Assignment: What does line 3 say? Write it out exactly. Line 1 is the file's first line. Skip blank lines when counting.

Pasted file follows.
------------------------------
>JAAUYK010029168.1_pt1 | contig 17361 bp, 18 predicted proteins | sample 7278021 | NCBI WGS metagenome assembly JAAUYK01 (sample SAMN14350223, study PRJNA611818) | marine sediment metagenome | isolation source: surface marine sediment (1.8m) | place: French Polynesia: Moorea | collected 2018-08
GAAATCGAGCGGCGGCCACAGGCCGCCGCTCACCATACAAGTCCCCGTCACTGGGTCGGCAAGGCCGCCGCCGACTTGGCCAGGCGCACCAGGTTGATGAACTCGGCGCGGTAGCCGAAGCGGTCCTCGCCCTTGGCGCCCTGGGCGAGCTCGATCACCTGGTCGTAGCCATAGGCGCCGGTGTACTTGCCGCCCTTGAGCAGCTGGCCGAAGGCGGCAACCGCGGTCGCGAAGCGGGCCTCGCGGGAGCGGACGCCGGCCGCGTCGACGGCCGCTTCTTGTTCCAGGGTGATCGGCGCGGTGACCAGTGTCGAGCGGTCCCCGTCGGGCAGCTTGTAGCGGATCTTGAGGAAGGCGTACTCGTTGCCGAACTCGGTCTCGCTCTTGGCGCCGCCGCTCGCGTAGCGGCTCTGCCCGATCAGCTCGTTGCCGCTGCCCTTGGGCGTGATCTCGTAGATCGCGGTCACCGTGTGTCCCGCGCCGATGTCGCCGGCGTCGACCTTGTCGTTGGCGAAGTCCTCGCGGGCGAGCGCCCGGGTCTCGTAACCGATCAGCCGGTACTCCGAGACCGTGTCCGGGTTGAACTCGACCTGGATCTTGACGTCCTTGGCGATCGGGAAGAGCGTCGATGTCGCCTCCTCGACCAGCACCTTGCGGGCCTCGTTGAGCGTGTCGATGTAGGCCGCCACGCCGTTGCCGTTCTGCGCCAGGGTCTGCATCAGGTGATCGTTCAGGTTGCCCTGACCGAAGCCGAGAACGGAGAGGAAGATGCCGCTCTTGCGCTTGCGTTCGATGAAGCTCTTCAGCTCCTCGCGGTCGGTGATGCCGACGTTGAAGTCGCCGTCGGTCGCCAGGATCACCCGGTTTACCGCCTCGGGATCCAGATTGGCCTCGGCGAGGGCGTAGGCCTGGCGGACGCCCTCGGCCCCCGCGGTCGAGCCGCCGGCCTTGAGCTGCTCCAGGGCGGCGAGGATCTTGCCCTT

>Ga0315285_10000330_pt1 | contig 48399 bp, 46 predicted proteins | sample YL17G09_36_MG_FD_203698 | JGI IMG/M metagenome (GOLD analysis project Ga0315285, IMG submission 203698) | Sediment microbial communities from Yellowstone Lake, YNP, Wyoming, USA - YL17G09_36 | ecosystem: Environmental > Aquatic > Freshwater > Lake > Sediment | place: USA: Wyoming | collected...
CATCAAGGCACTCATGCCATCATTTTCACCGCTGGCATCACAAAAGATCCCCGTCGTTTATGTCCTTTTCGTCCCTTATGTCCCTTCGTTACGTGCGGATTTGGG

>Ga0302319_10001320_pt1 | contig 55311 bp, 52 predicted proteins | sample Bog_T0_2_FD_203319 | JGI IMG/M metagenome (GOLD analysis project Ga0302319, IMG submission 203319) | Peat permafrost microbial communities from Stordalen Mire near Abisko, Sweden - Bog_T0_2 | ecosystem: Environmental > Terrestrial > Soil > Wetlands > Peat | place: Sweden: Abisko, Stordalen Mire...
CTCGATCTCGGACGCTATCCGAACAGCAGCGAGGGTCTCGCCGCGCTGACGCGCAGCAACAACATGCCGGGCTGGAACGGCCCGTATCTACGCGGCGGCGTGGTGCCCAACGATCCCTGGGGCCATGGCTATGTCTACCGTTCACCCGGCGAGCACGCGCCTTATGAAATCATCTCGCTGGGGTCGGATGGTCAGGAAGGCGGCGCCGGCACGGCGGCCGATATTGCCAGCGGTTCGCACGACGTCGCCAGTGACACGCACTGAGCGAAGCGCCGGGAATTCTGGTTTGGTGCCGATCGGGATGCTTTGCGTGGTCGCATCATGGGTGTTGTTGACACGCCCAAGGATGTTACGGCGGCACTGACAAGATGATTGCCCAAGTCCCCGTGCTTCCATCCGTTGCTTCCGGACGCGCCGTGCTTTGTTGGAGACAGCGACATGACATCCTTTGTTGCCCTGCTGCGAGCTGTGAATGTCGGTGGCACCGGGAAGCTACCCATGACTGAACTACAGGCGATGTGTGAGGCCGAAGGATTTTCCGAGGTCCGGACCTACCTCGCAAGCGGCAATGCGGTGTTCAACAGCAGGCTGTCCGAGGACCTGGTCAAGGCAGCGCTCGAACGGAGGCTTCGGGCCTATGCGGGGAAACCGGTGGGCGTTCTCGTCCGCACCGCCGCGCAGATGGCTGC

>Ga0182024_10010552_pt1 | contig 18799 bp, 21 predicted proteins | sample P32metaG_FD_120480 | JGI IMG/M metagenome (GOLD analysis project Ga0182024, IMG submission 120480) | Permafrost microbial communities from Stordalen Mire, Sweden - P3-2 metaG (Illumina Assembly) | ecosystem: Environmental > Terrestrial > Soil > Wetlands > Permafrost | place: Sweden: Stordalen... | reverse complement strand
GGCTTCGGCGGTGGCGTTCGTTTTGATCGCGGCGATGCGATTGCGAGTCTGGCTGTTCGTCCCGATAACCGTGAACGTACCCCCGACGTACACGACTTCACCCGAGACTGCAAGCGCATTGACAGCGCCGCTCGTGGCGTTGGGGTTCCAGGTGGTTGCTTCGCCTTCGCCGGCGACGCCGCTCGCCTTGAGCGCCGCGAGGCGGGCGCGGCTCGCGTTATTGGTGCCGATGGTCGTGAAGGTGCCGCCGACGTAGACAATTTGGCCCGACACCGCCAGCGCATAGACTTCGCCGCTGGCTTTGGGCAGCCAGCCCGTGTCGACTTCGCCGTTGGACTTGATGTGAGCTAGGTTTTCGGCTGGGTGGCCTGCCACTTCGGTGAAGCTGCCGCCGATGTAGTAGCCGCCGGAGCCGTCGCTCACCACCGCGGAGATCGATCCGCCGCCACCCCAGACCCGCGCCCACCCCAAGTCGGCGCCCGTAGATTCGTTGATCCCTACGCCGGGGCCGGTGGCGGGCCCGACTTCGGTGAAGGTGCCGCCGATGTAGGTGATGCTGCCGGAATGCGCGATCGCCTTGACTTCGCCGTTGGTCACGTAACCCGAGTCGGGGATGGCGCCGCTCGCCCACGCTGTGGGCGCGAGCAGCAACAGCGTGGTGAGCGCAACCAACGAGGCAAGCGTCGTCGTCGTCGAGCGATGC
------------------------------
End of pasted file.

>Ga0315285_10000330_pt1 | contig 48399 bp, 46 predicted proteins | sample YL17G09_36_MG_FD_203698 | JGI IMG/M metagenome (GOLD analysis project Ga0315285, IMG submission 203698) | Sediment microbial communities from Yellowstone Lake, YNP, Wyoming, USA - YL17G09_36 | ecosystem: Environmental > Aquatic > Freshwater > Lake > Sediment | place: USA: Wyoming | collected...